Thursday, February 1, 2018
Comic Books as Art & Literature
I owe you a blog post about comic books, and today I'll make good on it. My apologies for the delay.
I did not read very many comic books as a child. Back in the 1970s, my mom brought home Gold Key comic books for us a couple of times, and once in a while I got a hold of some DCs. My grandmother had old Harvey comics in her basement, and I remember looking through them as well. For the most part, comic books were frowned upon, so they were not a regular part of my life. As an adult I was a witness to the wild expansion of the comic book industry, and the big transition to creators retaining rights to their work. Some good stuff came out during this period of time (1990s). -And some really bad stuff came out as well. It was during that time that I dipped my toes into comic books. I've been an occasional comic book reader ever since.
A gentleman I know from a philatelic forum, had posted a message stating that he was selling off his comic book collection. I inquired as to what was available, and received a document to peruse. I made my selections and waited for the box to arrive. Arrive, it did, and below are the issues I picked up. I bought all that the seller had of each of title.
I chose these three Howard the Duck issues. My #1 was free because it has no cover. I really enjoyed these stories, and I much prefer the art in this Marvel series. I've seen newer Howard the Duck runs, but I can't get past the awful makeover given to Howard's face. I grabbed the Bizarre Adventures because one of the Christmas stories is Howard's. I'm very pleased with these.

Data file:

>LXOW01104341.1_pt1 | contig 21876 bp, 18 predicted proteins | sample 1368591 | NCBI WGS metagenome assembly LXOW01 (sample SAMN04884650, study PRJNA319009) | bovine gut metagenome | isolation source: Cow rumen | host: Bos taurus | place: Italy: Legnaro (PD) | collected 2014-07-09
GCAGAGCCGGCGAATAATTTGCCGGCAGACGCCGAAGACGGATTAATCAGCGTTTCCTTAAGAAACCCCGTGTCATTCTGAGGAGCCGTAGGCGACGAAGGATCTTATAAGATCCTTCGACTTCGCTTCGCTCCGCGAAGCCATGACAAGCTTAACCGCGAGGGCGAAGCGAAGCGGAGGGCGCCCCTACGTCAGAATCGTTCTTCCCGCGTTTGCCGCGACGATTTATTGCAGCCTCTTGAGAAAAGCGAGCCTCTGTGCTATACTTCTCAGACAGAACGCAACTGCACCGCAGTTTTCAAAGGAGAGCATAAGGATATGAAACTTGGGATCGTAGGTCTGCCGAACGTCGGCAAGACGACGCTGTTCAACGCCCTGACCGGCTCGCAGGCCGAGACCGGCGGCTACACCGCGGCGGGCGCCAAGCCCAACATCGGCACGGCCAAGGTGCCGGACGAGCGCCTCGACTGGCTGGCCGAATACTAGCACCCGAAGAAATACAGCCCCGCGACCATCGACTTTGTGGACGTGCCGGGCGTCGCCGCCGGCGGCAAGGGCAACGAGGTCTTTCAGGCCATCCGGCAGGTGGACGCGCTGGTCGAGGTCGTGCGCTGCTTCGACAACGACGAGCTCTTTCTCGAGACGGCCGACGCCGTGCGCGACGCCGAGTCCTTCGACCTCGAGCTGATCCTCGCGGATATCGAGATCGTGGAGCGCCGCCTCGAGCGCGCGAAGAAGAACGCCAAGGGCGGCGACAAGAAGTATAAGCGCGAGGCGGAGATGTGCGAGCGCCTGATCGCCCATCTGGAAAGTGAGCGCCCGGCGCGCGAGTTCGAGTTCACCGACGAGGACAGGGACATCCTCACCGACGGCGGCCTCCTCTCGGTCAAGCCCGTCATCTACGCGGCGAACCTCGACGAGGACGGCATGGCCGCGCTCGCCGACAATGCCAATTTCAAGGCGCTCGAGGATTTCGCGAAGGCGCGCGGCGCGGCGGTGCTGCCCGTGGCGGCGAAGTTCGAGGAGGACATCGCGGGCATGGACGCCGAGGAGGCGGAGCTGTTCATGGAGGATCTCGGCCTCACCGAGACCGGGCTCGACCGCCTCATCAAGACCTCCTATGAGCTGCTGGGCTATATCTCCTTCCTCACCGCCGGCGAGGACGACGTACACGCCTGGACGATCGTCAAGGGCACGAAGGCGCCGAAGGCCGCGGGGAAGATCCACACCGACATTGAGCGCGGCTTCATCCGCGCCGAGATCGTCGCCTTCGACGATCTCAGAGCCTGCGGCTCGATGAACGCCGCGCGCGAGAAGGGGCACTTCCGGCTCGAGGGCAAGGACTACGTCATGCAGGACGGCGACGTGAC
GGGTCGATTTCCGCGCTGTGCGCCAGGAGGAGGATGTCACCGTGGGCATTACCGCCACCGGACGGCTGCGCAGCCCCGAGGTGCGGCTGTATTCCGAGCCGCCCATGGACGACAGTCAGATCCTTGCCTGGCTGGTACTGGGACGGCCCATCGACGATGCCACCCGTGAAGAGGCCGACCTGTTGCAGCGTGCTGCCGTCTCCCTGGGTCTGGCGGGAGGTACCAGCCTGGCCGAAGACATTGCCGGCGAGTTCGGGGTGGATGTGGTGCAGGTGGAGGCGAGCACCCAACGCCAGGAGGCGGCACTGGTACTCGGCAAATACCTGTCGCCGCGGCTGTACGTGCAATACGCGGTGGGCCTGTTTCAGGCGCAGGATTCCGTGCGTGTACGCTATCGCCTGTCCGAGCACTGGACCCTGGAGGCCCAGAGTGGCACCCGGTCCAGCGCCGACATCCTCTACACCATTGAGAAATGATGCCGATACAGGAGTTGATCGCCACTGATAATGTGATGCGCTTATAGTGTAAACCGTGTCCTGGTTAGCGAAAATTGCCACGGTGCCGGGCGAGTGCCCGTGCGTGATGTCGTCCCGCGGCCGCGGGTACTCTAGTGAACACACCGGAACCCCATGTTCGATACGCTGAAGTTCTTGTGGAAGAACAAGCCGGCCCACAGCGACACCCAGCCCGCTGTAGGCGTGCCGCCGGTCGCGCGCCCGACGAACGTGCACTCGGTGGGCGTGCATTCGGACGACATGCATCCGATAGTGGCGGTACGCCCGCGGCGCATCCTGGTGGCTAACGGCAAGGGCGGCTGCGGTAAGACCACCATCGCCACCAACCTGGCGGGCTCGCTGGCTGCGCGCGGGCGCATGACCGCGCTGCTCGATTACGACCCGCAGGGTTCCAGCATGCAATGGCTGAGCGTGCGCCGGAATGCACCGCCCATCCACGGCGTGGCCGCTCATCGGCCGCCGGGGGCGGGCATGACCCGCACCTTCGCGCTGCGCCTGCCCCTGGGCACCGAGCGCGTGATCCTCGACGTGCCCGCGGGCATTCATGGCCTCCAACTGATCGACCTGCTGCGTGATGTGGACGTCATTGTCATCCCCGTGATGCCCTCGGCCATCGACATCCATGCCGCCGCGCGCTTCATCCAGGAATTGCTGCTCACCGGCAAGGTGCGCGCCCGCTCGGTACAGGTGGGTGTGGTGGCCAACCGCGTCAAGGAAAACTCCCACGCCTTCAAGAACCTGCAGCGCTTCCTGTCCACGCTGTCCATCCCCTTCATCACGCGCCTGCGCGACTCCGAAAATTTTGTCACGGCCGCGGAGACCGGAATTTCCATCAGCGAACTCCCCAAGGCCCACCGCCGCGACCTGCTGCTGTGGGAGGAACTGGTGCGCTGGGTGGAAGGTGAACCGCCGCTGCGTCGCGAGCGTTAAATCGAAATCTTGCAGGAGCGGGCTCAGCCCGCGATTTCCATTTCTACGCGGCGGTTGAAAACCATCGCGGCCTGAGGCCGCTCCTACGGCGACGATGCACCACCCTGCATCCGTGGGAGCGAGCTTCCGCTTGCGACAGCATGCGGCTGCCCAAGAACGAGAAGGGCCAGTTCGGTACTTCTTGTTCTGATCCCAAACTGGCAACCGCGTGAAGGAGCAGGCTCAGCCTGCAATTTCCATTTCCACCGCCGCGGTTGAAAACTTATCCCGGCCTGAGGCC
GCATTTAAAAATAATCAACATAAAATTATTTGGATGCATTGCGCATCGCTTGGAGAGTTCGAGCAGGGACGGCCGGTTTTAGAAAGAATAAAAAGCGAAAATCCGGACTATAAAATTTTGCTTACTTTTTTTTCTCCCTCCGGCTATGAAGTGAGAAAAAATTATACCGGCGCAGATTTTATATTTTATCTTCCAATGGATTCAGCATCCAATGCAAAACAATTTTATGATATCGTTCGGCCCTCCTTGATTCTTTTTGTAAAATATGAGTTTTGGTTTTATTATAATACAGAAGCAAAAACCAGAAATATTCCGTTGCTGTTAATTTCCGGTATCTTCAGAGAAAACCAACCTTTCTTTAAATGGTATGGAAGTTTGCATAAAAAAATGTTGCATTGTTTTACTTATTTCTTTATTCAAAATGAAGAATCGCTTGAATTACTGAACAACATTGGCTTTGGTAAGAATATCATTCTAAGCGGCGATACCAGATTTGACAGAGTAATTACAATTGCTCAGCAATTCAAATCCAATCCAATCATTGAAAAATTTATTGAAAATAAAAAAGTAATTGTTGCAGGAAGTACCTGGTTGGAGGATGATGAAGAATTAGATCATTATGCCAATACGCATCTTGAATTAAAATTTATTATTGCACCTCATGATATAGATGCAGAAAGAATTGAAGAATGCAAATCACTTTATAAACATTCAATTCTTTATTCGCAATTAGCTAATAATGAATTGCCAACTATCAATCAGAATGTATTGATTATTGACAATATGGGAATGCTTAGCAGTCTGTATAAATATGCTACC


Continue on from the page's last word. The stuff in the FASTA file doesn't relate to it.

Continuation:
I also chose this John Carter, Warlord of Mars because... ...it's John Carter, Warlord of Mars! I really dug the art in this issue. I'm known to spend hours in the basement of our local Graham Crackers comic shop. While down there, I've come across several Burroughs comic books, but they have all been published by Dynamite, and the art in them is not pleasing to my eyes. This Marvel issue was quite enjoyable, and boy are those white apes large!
Jonah Hex. I'm not sure why I like this character, but I do. You will notice that I do not get into super heroes. I enjoy Iron Man, and Guardians of the Galaxy, but I've never been a fan of Superman, and super heroes in general tend to bore me. I have a fondness for DC over Marvel. I think that is because DC offers a larger library of non-supers titles. This was a good read, and Jonah's last issue of this series. Thumbs up!
Blackhawk- I like this series. It has a solid vintage vibe, but tackles a lot cultural issues. #273 was the final issue of this series run.
These next two periodicals were chosen from the list because I thought they would be to Zipper's liking. As you know, she is a Beatles fan. What you do not yet know is that she is a big fan of the old EC comics. Crime, murder, mayhem and the depravity of the human condition, those are stories she can sink her teeth into.
These next 8 books are the complete run of the Timespirits story. Remember Stephen Perry of ThunderCats fame? I was too old to get into ThunderCats, but I do remember that he was murdered and dismembered almost 8 years ago. Timespirits was his creation. The art is without a doubt, good. The story fluctuates between intriguing imagination and western philosophy. When I was younger, the constant return to western thinking would not have annoyed me, but in this day and age it is kitschy and unappealing. These 8 issues ended up becoming part of a lot of 50 comic books I've posted on CraigsList. I don't keep comic books that I have no intention of reading again. So off they go. Here are the covers for your viewing pleasure.
Told you the art was good. Issue number six has received attention for having been ripped off by Avatar. There is a small write up at CRACKED about the hijacked material.
There you have it, my philatelically obtained comic books. Thanks for reading!